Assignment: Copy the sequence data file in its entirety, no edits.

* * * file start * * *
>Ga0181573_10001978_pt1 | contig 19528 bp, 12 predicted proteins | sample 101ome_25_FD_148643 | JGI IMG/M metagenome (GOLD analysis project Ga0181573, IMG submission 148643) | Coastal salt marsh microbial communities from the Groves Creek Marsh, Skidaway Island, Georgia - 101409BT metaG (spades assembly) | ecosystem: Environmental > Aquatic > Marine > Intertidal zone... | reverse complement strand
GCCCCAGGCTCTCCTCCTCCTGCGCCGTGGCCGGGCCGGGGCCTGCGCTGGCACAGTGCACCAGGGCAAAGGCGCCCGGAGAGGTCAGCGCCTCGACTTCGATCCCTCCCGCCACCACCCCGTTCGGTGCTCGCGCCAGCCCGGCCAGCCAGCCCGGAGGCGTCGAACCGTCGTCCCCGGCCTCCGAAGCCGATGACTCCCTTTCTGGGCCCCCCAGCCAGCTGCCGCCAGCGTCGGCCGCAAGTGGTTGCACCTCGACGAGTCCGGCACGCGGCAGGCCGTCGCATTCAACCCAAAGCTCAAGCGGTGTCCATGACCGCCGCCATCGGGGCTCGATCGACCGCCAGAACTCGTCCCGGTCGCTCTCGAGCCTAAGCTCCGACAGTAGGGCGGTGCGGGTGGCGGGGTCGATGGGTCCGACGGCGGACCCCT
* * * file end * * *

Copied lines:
>Ga0181573_10001978_pt1 | contig 19528 bp, 12 predicted proteins | sample 101ome_25_FD_148643 | JGI IMG/M metagenome (GOLD analysis project Ga0181573, IMG submission 148643) | Coastal salt marsh microbial communities from the Groves Creek Marsh, Skidaway Island, Georgia - 101409BT metaG (spades assembly) | ecosystem: Environmental > Aquatic > Marine > Intertidal zone... | reverse complement strand
GCCCCAGGCTCTCCTCCTCCTGCGCCGTGGCCGGGCCGGGGCCTGCGCTGGCACAGTGCACCAGGGCAAAGGCGCCCGGAGAGGTCAGCGCCTCGACTTCGATCCCTCCCGCCACCACCCCGTTCGGTGCTCGCGCCAGCCCGGCCAGCCAGCCCGGAGGCGTCGAACCGTCGTCCCCGGCCTCCGAAGCCGATGACTCCCTTTCTGGGCCCCCCAGCCAGCTGCCGCCAGCGTCGGCCGCAAGTGGTTGCACCTCGACGAGTCCGGCACGCGGCAGGCCGTCGCATTCAACCCAAAGCTCAAGCGGTGTCCATGACCGCCGCCATCGGGGCTCGATCGACCGCCAGAACTCGTCCCGGTCGCTCTCGAGCCTAAGCTCCGACAGTAGGGCGGTGCGGGTGGCGGGGTCGATGGGTCCGACGGCGGACCCCT